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Floating for a Purpose: Saving Lives in Liberia

(ROCKWALL, TX — October 15, 2018) Drivers and pedestrians along Lake Ray Hubbard may have noticed a barge with black and blue banners. Since October 10, the 20- by 22-foot barge provided by Chandler’s Landing has facilitated a fundraising campaign, Hope Floats, which may appear more like a stunt than a mission effort.

Heath resident Todd Phillips has been living day and night in a tent on the open-air barge, and he agrees that “stunt” is a fair word. But the founder of The Last Well said, “You’ll do anything when kids are dying every day.” The Hope Floats initiative is his organization’s boldest fundraiser yet on behalf of the West African nation of Liberia. The reservoir setting serves to perfectly illustrate Liberia’s critical need for clean water.

The spate of unseasonable storms in mid-October is currently testing Phillips’ resolve to stay on the lake until $2.2 million is raised—enough funding to provide water projects that will serve another 500,000 Liberians. The cold winds battering his tent and preventing his sleep may have him wishing he’d planned to scale a mountain. But he’s already done that and more to help The Last Well complete nearly 6,400 water projects that have saved the lives of an estimated 90,000 Liberians.

Mountain-Top Beginning

Phillips will use a variety of products provided by Sawyer Products, Inc. to aid him while on board the barge, including bug spray, sunscreen and this water filtration system to filter water from the lake.

A decade ago, Phillips was serving as a pastor to young adults in a large Washington D.C. church. That’s when his flock became inspired by the movie Amazing Grace, the story of William Wilberforce’s 40-year effort to end slavery. Phillips responded to their desire to “end something,” with prayer and research.

That was six years before Liberia’s 2014 Ebola epidemic. Phillips said the sub-Saharan country made the CIA’s list of worst countries to live in and sat near the top of the “misery index” that measures economic conditions. Liberia’s bad water has been a chief culprit; its lack of infrastructure and surface contamination affects general health.

Phillips found that some positive factors would facilitate outside help for Liberia: English is an official language; the political climate is relatively calm; the topography allows for successful drilling of wells.

Liberia, as Phillips further discovered, also has spiritual contamination issues. The historically Christian nation mixes Christianity with ethnic traditions including animism and ancestor worship. Too many Liberians “have no idea of a relationship with God and salvation through Christ,” Phillips said.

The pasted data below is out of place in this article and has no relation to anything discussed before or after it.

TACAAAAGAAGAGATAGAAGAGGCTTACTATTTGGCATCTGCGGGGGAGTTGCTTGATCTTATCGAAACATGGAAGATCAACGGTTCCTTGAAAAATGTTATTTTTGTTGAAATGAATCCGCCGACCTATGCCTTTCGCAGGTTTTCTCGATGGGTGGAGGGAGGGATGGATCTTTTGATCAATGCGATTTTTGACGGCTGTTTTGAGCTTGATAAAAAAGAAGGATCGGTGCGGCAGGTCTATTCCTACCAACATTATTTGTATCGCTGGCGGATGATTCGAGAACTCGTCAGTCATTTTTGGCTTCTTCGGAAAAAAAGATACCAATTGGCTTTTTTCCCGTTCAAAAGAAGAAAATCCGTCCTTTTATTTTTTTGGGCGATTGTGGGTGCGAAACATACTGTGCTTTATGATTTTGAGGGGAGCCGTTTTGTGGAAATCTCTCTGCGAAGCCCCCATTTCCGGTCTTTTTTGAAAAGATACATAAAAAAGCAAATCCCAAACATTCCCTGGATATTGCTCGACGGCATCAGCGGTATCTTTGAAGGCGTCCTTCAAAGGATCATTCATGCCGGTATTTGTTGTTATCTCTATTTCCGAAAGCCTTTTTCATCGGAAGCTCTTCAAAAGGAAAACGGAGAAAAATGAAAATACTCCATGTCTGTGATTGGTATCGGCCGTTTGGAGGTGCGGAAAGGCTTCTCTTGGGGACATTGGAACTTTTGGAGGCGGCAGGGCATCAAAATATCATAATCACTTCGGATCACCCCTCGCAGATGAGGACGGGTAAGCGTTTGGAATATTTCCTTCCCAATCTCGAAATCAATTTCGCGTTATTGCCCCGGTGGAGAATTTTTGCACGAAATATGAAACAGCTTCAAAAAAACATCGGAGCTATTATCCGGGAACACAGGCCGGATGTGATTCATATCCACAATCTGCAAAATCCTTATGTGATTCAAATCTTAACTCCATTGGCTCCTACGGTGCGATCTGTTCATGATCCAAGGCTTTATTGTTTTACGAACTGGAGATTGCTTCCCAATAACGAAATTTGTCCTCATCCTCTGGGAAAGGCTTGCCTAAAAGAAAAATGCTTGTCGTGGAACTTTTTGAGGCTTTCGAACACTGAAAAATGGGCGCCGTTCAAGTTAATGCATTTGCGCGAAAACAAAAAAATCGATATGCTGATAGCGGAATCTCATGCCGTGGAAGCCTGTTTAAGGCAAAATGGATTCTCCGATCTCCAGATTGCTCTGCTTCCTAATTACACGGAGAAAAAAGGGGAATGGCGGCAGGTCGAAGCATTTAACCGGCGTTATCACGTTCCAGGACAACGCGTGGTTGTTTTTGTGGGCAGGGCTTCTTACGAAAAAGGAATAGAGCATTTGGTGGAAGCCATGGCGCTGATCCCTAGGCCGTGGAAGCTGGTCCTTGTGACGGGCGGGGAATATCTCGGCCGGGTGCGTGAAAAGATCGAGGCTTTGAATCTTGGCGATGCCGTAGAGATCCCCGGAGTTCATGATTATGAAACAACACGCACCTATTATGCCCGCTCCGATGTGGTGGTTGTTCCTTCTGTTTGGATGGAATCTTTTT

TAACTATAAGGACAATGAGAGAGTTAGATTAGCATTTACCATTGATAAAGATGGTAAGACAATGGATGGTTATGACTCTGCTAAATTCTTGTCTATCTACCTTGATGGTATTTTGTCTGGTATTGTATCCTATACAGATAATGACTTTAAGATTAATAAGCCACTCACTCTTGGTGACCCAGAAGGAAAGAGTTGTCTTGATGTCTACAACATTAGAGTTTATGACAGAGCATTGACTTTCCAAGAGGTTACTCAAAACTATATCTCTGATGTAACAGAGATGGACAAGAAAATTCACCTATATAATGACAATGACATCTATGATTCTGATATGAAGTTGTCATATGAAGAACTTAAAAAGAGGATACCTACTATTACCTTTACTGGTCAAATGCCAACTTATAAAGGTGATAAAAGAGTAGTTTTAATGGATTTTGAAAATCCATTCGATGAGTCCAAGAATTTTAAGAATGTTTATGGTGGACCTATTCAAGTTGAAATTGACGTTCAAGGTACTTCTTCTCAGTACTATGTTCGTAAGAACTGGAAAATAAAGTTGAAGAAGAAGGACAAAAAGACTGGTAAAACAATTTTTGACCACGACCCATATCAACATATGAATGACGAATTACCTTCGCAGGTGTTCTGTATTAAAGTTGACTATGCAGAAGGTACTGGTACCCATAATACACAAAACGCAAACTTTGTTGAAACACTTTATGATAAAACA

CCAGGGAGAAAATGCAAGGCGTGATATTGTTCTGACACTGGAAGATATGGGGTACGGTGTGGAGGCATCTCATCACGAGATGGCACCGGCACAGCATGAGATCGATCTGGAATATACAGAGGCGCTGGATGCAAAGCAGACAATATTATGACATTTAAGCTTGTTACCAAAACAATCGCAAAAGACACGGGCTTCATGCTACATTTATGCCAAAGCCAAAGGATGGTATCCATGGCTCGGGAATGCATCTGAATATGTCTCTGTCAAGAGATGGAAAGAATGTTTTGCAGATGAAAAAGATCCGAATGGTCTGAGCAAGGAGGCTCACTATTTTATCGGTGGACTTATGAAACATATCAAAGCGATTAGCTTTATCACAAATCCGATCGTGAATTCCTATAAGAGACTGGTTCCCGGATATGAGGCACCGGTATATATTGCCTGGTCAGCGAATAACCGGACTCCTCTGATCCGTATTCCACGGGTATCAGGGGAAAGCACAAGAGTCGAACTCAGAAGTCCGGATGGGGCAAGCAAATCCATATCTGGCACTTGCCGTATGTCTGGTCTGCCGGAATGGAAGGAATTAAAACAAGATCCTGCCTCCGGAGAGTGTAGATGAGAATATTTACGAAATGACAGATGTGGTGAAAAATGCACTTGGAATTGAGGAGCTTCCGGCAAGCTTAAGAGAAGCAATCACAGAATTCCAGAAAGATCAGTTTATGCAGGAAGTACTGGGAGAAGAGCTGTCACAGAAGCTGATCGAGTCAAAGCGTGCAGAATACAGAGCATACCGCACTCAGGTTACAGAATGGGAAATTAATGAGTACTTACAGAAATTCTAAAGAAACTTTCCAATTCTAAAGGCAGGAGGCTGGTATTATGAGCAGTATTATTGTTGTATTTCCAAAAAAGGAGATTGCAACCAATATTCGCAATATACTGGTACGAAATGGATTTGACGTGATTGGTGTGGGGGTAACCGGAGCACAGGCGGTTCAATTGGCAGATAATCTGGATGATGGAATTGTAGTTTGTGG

His young-adult group chose Liberia in their mission to end something awful. Since 2009, The Last Well has raised funds “to provide safe drinking water to the entire nation of Liberia and preach the message of Jesus Christ to those we serve.” The lofty vision includes a completion date of December 31, 2020. Fundraising campaigns the first few years featured some serious mountain climbing.

After Ebola

The Last Well completed a good number of water projects in the first two years, until Phillips moved to Rockwall County for a teaching-pastor position at Lake Pointe Church. The mission lost momentum afterward but revived after Phillips stepped away from preaching and took a fulltime role as executive director of The Last Well in 2013—shortly before Liberia’s Ebola outbreak.

The disease provided more opportunities for Phillips to explain Liberia’s need for clean water. While Ebola claimed 700 lives in five months, the same number of Liberians had died from water-borne diseases every week, and “about half of those were children,” Phillips said.

The organization works with around 18 ministry partners (Samaritan’s Purse is one) for both the water and gospel efforts. The water projects provide jobs for local individuals, and Liberian pastors and teams do the preaching and church planting. Phillips said their partners “provide gospel resources and train people to carry on when we’re no longer there.”

A successful Hope Floats campaign could put the mission on track to provide safe drinking water to the entire country in the next two years.  Phillips said, “We estimate 3000 projects this year alone and another four to five thousand to finish.”

Statistics on Liberia now show the number of those dying to water-borne illness has dropped dramatically in recent years. That’s a lot less misery.

Todd Phillips, meanwhile, is enduring some miserable conditions. To help him go home soon, visit www.TheLastWell.org.

By Patti Richter. Photos by Austin Wells, Blue Ribbon News.

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